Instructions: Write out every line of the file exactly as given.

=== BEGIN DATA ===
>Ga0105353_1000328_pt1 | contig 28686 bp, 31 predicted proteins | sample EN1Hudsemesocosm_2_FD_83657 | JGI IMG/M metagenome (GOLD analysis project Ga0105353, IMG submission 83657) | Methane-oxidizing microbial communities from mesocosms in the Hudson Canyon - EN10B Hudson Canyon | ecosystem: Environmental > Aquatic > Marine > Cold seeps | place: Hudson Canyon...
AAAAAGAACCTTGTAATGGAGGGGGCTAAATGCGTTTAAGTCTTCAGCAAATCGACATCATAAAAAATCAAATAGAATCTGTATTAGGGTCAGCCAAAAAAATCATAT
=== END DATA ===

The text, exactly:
>Ga0105353_1000328_pt1 | contig 28686 bp, 31 predicted proteins | sample EN1Hudsemesocosm_2_FD_83657 | JGI IMG/M metagenome (GOLD analysis project Ga0105353, IMG submission 83657) | Methane-oxidizing microbial communities from mesocosms in the Hudson Canyon - EN10B Hudson Canyon | ecosystem: Environmental > Aquatic > Marine > Cold seeps | place: Hudson Canyon...
AAAAAGAACCTTGTAATGGAGGGGGCTAAATGCGTTTAAGTCTTCAGCAAATCGACATCATAAAAAATCAAATAGAATCTGTATTAGGGTCAGCCAAAAAAATCATAT